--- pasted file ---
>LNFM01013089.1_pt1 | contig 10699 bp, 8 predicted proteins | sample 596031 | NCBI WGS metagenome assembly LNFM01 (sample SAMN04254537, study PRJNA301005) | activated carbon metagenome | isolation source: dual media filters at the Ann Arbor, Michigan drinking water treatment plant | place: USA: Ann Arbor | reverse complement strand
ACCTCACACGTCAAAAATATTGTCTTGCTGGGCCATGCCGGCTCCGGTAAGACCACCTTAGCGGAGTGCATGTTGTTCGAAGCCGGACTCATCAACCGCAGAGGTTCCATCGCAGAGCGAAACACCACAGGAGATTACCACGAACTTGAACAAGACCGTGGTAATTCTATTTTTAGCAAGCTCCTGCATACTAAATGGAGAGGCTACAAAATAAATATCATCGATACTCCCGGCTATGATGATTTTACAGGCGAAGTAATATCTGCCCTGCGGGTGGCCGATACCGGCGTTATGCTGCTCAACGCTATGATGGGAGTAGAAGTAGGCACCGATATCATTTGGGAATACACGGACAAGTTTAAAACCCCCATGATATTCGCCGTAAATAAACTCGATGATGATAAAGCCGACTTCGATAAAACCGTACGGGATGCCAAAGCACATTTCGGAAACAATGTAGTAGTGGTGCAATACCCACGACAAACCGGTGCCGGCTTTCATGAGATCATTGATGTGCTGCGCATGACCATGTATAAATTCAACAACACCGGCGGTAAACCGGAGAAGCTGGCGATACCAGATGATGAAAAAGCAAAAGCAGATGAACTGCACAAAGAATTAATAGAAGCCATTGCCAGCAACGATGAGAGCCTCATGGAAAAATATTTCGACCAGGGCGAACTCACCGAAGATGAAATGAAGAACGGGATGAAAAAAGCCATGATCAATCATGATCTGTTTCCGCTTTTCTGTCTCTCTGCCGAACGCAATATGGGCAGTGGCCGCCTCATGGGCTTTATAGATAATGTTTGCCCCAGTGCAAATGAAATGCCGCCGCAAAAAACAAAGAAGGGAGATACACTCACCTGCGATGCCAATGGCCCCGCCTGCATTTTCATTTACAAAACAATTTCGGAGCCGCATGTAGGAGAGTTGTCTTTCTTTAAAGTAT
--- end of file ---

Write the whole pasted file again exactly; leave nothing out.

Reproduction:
>LNFM01013089.1_pt1 | contig 10699 bp, 8 predicted proteins | sample 596031 | NCBI WGS metagenome assembly LNFM01 (sample SAMN04254537, study PRJNA301005) | activated carbon metagenome | isolation source: dual media filters at the Ann Arbor, Michigan drinking water treatment plant | place: USA: Ann Arbor | reverse complement strand
ACCTCACACGTCAAAAATATTGTCTTGCTGGGCCATGCCGGCTCCGGTAAGACCACCTTAGCGGAGTGCATGTTGTTCGAAGCCGGACTCATCAACCGCAGAGGTTCCATCGCAGAGCGAAACACCACAGGAGATTACCACGAACTTGAACAAGACCGTGGTAATTCTATTTTTAGCAAGCTCCTGCATACTAAATGGAGAGGCTACAAAATAAATATCATCGATACTCCCGGCTATGATGATTTTACAGGCGAAGTAATATCTGCCCTGCGGGTGGCCGATACCGGCGTTATGCTGCTCAACGCTATGATGGGAGTAGAAGTAGGCACCGATATCATTTGGGAATACACGGACAAGTTTAAAACCCCCATGATATTCGCCGTAAATAAACTCGATGATGATAAAGCCGACTTCGATAAAACCGTACGGGATGCCAAAGCACATTTCGGAAACAATGTAGTAGTGGTGCAATACCCACGACAAACCGGTGCCGGCTTTCATGAGATCATTGATGTGCTGCGCATGACCATGTATAAATTCAACAACACCGGCGGTAAACCGGAGAAGCTGGCGATACCAGATGATGAAAAAGCAAAAGCAGATGAACTGCACAAAGAATTAATAGAAGCCATTGCCAGCAACGATGAGAGCCTCATGGAAAAATATTTCGACCAGGGCGAACTCACCGAAGATGAAATGAAGAACGGGATGAAAAAAGCCATGATCAATCATGATCTGTTTCCGCTTTTCTGTCTCTCTGCCGAACGCAATATGGGCAGTGGCCGCCTCATGGGCTTTATAGATAATGTTTGCCCCAGTGCAAATGAAATGCCGCCGCAAAAAACAAAGAAGGGAGATACACTCACCTGCGATGCCAATGGCCCCGCCTGCATTTTCATTTACAAAACAATTTCGGAGCCGCATGTAGGAGAGTTGTCTTTCTTTAAAGTAT